The Punisher spent his early appearances as an annoyance to Spider-Man, occasionally guest-starring in that series. While he benefitted from a fantastic character design, and an intriguing concept, it doesn’t seem like the character really took off until the ‘80s, when superhero comics made another leap in the level of their storytelling sophistication. (Translation, they got darker and more violent.) One of the primary figures of this superhero movement was Frank Miller, who was producing a character defining run as artist and writer on the Daredevil comic. Miller never hesitated to borrow any characters from the Spider-Man franchise that fit his superhero/crime-noir style on Daredevil, so it was pretty much a no-brainer for him to use the Punisher. Both are street level crime-fighters, but are diametrically opposed to each other in both philosophy and approach. Sparks, as they say, could only fly.

Let’s take a journey, back to the year 1982.

Daredevil #183
Writers: Roger McKenzie, Frank Miller; Artists: Frank Miller, Klaus Janson; Editor: Denny O’Neil

A girl named Mary Elizabeth O’Koren is hopped up on angel dust, and decides to take a header out of the school window, coincidentally enough during a visit by attorney Matt Murdock.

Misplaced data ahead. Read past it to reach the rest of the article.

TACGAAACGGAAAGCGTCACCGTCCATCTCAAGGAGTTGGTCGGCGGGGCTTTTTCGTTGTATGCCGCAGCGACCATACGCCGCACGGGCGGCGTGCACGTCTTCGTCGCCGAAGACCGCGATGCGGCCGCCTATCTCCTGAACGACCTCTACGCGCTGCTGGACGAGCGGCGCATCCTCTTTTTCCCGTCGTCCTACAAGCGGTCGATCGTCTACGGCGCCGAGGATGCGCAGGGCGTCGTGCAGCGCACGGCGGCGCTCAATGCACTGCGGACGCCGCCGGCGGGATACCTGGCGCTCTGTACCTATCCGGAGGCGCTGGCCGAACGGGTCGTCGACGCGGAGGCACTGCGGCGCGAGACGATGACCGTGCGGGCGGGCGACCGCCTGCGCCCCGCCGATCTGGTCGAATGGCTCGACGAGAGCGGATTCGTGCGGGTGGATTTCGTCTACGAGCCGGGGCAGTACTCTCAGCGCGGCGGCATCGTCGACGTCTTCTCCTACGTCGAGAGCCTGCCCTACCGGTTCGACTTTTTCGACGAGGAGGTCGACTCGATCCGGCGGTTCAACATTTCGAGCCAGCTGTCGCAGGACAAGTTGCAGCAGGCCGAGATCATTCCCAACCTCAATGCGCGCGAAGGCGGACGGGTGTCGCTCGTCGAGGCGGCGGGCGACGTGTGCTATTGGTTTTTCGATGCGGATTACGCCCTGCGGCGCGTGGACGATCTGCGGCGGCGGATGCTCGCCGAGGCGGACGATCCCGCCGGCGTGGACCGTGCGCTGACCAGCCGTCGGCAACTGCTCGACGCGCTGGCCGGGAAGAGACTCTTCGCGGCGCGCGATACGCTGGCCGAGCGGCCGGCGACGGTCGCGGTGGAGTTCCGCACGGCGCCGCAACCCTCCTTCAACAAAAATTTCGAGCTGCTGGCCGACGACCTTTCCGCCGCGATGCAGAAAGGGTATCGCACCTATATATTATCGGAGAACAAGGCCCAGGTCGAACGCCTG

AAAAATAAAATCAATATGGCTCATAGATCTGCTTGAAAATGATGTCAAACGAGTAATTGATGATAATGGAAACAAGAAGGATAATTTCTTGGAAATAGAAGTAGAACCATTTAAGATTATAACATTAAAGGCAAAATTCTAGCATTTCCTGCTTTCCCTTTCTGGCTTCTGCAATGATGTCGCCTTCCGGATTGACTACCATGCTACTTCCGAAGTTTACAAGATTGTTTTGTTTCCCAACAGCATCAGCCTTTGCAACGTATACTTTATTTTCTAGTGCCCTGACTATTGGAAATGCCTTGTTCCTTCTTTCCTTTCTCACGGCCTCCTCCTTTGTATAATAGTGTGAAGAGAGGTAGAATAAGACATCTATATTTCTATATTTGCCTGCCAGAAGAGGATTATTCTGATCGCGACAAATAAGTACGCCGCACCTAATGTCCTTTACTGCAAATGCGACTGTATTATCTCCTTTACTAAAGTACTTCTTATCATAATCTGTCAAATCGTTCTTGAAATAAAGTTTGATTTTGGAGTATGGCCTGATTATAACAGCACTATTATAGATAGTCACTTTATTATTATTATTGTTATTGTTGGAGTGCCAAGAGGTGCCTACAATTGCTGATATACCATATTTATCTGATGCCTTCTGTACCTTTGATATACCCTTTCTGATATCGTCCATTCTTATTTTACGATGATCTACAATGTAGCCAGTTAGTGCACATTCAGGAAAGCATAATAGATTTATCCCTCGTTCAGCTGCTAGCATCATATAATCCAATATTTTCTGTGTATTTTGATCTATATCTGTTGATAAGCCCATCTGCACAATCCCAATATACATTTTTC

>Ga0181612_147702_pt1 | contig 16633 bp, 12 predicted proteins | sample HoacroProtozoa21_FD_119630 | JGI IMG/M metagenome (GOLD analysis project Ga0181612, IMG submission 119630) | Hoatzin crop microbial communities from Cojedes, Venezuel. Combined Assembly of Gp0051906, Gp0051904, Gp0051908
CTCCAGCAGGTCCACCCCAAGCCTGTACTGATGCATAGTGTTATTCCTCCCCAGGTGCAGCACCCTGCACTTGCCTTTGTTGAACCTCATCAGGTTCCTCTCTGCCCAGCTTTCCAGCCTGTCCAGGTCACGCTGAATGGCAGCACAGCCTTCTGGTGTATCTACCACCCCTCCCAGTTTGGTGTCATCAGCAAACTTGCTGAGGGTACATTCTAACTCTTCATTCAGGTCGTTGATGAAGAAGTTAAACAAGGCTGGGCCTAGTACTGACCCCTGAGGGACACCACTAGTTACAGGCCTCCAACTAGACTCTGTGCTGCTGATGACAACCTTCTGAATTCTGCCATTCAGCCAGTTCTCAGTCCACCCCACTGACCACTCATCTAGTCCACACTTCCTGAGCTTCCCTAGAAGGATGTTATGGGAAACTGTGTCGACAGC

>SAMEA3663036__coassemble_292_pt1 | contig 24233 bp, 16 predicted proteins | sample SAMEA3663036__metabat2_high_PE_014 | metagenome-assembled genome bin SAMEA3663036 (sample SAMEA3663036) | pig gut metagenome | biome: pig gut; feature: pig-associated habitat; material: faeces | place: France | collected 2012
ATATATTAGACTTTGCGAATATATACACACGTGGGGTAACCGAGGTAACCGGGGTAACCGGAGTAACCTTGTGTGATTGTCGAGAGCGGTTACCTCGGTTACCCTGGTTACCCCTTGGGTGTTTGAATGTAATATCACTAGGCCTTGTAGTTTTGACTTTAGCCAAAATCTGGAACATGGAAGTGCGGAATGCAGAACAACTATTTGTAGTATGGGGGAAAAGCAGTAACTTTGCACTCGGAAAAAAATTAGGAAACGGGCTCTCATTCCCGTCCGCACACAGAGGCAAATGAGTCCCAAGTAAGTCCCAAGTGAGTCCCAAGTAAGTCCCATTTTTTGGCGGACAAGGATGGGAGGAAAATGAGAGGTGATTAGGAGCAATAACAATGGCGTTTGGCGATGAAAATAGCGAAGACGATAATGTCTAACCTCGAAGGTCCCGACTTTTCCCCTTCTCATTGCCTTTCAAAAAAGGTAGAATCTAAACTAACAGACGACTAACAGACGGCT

Murdock disappears into the stock room closet, and Daredevil emerges (normally this would be cause for in-world suspicion, but with Murdock being blind, he’s one of the few superheroes that always has plausible deniability) but not in time to save the girl, who dies in the hospital.

Her brother Billy arrives in time to get the bad news, as broken to him by Daredevil. (Obviously the policy of this hospital is that all bad news must be delivered by the nearest masked vigilante. Also, why are they always named Billy? Does nobody like a good common name like Mark or Michael or Jose in fiction?)

Billy’s on the warpath, and when he’s finished, there’s going to be a bloodbath, of cops, dying in L.A. (Sorry, I got trapped in an Ice Cube lyric and couldn’t stop.) Actually, he’s on the lookout for the dealer to blame, and he goes by the street name Hogman. Daredevil decides that he needs to find Hogman first.

Hogman’s partner, Flapper, is doing some business on the side, selling angel dust to a few kids. Wouldn’t you know it, the drugged out teenagers cross paths with Daredevil. Ain’t life a grand tapestry?

Daredevil’s doing his best not to hurt the attacking youngsters, but they’re starting to overwhelm him. Unfortunately for them, the Punisher arrives, and dispatches the misguided youth with brutal efficiency. (Thus marks the momentous first meeting of Daredevil and the Punisher. Feel free to simulate the tooting of horns in your own head, in the comfort of your own home.)